Community Development  |  Stream Buffer Requirements
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A Public Review of Albemarle County’s
Stream Buffer Requirements

At the December 6, 2017 meeting of the Albemarle County Board of Supervisors, County staff described the roughly seven month public review process of the County’s stream buffer regulations.  Information about the meeting and presentation, including a video of the entire meeting, is available here
 
The stream buffer portion of the meeting begins at about the 50:00 minute mark, and includes a short powerpoint presentation.  Among the materials for the meeting were a six page background report and images used in the powerpoint presentation. 

The Board of Supervisors endorsed the staff recommendation to continue the stream buffer review process in two separate phases.  The first phase will focus on the County’s Development Areas.  Staff plans to return to the Board in late spring of 2018 with their findings and recommendations.  As soon as phase one is complete, work will begin on the County’s Rural Area.

Below is information describing the stream buffer review process that began in April, 2017.

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On January 4 and May 3 of 2017, the Albemarle County Board of Supervisors held work sessions to discuss the County’s Natural Resources Program.  The County’s Water Protection Ordinance (WPO) was one of several topics discussed.  At the end of the May meeting, the Board requested that County staff engage the public in reviewing stream buffer requirements, soliciting ideas and feedback about the ordinance and how it is implemented.

A public engagement process began in April 2017, with a short survey distributed through A-mail, the County's email distribution list for individuals interested in County news and events.  The purpose of the survey was to help County staff understand the level of public awareness about stream buffers and the ordinance, and to begin informing the public about the review process.  A total of 281 people responded to the survey.  A summary of the results using pie charts can be viewed here.  The complete survey results, including comments from respondents, can be viewed here.  (Please visit the A-mail web page to learn more about it, and sign up if you are interested.) 

Three public meetings were held in May 2017 with different stakeholder groups.  From 18 to 20 stakeholder members attended each of the meetings.  A summary of comments and questions from these meetings can be viewed here.  The list of participants can be viewed here.  The meetings were:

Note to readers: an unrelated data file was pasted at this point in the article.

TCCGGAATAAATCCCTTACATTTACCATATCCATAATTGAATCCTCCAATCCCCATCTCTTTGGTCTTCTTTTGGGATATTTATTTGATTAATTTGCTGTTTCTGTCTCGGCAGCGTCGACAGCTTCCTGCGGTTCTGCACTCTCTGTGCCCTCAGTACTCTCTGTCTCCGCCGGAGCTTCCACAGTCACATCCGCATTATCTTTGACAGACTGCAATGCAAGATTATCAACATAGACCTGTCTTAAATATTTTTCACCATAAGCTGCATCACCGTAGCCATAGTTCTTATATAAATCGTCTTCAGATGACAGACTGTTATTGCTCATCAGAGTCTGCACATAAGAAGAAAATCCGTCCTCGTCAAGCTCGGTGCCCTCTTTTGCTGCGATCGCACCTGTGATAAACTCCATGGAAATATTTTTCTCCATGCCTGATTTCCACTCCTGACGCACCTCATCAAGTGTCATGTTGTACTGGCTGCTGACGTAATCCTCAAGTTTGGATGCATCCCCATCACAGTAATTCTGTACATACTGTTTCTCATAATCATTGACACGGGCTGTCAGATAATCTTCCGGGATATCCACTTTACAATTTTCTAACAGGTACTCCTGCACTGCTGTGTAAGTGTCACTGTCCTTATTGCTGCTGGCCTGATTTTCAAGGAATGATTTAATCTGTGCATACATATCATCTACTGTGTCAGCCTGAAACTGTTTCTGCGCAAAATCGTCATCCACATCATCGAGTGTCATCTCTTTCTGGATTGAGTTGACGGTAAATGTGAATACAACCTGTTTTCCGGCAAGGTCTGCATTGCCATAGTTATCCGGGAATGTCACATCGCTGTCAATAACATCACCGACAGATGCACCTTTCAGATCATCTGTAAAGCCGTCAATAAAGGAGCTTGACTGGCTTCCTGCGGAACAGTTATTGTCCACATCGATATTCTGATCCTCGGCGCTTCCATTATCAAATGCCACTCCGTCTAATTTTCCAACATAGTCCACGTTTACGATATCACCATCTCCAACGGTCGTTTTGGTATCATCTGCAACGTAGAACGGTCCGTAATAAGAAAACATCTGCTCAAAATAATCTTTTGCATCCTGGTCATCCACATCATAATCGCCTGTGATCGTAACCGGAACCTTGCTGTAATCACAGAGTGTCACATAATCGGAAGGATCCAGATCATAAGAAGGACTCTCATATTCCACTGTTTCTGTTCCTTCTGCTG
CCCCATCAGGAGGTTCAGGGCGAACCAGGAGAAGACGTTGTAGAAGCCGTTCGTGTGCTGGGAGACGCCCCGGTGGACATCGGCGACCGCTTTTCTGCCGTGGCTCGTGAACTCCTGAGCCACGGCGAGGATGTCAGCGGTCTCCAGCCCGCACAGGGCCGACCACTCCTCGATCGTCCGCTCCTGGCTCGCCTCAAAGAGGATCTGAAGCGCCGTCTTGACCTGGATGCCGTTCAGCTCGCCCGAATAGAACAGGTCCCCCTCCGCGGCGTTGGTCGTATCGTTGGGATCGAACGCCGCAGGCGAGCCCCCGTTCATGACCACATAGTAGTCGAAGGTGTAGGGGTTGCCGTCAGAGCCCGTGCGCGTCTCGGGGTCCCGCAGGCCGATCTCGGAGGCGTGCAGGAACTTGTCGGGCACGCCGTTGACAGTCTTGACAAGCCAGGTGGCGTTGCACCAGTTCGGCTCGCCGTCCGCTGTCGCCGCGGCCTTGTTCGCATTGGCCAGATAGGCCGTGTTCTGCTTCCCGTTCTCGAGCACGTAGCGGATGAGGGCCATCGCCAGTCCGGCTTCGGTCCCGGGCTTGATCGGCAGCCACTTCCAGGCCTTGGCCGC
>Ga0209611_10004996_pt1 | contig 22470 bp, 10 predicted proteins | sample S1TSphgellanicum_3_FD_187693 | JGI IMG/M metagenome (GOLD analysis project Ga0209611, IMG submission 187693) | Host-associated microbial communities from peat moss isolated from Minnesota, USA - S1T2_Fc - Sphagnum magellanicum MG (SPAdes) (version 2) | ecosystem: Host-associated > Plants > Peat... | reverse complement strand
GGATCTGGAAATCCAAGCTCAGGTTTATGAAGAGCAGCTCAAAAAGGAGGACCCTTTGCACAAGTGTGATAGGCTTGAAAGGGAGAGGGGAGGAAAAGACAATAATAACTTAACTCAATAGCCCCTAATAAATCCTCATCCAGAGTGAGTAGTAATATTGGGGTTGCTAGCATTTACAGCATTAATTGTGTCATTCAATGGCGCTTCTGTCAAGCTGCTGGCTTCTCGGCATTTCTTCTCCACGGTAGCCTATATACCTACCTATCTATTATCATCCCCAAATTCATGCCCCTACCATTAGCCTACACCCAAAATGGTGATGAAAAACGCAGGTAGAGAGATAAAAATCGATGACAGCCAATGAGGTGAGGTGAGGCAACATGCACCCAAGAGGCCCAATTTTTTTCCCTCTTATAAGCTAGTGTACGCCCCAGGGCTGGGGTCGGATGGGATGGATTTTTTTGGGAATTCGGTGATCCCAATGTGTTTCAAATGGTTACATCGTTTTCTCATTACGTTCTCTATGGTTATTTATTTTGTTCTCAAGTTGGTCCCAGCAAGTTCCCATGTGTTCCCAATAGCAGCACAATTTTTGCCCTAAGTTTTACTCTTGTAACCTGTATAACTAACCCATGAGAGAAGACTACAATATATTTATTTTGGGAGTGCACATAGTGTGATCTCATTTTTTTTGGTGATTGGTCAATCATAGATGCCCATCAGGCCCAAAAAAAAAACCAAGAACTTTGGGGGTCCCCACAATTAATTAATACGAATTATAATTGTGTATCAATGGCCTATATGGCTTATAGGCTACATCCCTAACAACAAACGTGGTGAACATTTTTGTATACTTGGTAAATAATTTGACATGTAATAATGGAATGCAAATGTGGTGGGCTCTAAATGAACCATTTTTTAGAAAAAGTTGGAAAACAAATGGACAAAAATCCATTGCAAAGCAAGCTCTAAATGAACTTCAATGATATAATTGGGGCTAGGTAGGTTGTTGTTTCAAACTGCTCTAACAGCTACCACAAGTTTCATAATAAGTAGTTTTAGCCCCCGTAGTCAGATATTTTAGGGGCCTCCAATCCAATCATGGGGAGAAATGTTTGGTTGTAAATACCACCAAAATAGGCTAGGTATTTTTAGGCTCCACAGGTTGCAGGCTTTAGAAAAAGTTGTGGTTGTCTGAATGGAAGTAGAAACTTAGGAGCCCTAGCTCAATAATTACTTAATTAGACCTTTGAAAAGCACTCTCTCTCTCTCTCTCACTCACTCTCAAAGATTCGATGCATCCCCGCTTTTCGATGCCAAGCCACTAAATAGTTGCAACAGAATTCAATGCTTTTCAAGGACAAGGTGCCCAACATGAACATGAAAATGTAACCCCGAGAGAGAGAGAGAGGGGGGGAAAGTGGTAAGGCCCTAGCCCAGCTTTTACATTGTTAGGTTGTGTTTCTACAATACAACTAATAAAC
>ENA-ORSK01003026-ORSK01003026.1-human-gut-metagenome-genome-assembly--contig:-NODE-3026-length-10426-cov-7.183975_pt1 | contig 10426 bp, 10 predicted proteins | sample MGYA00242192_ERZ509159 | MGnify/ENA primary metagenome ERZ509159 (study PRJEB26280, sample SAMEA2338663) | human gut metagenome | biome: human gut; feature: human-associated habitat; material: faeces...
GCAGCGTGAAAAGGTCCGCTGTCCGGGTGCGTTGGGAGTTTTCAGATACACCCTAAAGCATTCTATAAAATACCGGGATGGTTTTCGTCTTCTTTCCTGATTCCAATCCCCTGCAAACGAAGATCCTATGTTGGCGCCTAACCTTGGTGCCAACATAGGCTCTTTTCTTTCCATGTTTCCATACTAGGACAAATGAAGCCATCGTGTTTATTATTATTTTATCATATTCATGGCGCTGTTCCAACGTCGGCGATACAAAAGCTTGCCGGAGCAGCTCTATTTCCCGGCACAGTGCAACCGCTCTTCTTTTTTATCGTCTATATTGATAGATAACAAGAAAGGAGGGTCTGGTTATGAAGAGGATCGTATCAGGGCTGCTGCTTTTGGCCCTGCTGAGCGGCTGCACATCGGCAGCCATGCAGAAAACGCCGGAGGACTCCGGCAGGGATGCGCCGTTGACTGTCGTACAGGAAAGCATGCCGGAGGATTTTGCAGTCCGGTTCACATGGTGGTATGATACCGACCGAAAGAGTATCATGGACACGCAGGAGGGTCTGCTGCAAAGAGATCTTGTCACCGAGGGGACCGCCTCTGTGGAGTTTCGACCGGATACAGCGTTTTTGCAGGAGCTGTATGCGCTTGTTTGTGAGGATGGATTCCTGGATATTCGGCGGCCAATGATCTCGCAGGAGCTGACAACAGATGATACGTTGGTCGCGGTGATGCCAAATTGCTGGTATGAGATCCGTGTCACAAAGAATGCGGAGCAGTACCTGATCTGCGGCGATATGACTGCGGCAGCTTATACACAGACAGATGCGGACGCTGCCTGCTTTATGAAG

• Farmers and Forestry community on May 8 
  • Developers and Business community on May 15
  • Conservation community on May 16

A larger public meeting was held on August 16, 2017 to gather more input and ideas from the general public.  More than 50 people attended the meeting.  An article about the meeting by Charlottesville Tomorrow can be viewed here.  Another public meeting was held on October 3, 2017.  Approximately 25 people attended, and an article about the meeting appeared in The Daily Progress.  The article can be viewed here.   

The final public meeting in the buffer review process was an informational presentation to the Albemarle County Planning Commission at their October 10, 2017 meeting.  The podcast from the meeting is available here.  The presentation begins at roughly the 99:00 time marker.  

County staff will hold a work session with the County Board of Supervisors on December 6, 2017 to discuss the results of all the meetings and explore possible revisions to the stream buffer requirements.  

Input is welcome and encouraged from anyone who is interested in providing their thoughts, whether or not they attend public meetings.  Please email David Hannah, Natural Resources Manager for Albemarle County, with any questions or comments you would like to provide.  He may also be reached by phone at (434) 296-5832 extension 3325. 

 

Some Background Information 

In 1998, Albemarle County enacted its Water Protection Ordinance (WPO) to help improve and protect water quality throughout the County.  The primary objective of the ordinance was to establish regulations requiring stream buffers.  Section 17-600 of the ordinance addresses stream buffers.  A stream buffer is an area of vegetation adjacent to streams, rivers, reservoirs, and ponds or wetlands. 

A brief overview of stream buffer requirements can be viewed here.  Generally, the rules for stream buffers are: 

  • In the Rural Area, a 100 foot stream buffer is required on rivers, perennial streams, and intermittent streams.
  • In Development Areas, a 100 foot stream buffer is required on rivers and perennial streams (but not intermittent streams).
  • Along public drinking water reservoirs, 200 foot stream buffers are required. 

The ordinance has been revised a few times since 1998.  The most recent revision was in 2014, to reflect the state’s criteria in its Stormwater Management Program (VSMP), Pollutant Discharge Elimination System (VPDES), and Erosion and Sediment Control Program (VESCP).